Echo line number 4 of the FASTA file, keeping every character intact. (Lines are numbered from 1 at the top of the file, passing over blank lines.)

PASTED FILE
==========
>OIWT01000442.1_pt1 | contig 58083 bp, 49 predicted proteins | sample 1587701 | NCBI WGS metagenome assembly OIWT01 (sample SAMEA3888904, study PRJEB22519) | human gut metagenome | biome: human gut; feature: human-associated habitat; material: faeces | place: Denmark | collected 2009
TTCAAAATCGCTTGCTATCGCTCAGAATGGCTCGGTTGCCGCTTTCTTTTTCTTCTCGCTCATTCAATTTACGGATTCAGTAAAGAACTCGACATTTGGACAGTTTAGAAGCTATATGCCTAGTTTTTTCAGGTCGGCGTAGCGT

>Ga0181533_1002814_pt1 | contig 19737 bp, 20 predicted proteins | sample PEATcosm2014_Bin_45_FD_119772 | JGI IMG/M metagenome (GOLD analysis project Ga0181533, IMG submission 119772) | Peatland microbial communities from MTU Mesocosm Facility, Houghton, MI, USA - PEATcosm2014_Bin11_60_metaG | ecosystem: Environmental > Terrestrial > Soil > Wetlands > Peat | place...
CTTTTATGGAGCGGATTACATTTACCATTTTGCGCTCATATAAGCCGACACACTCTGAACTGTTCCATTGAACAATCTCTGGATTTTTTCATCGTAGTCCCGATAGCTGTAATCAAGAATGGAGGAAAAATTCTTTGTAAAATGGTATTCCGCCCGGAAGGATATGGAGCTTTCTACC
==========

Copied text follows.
CTTTTATGGAGCGGATTACATTTACCATTTTGCGCTCATATAAGCCGACACACTCTGAACTGTTCCATTGAACAATCTCTGGATTTTTTCATCGTAGTCCCGATAGCTGTAATCAAGAATGGAGGAAAAATTCTTTGTAAAATGGTATTCCGCCCGGAAGGATATGGAGCTTTCTACC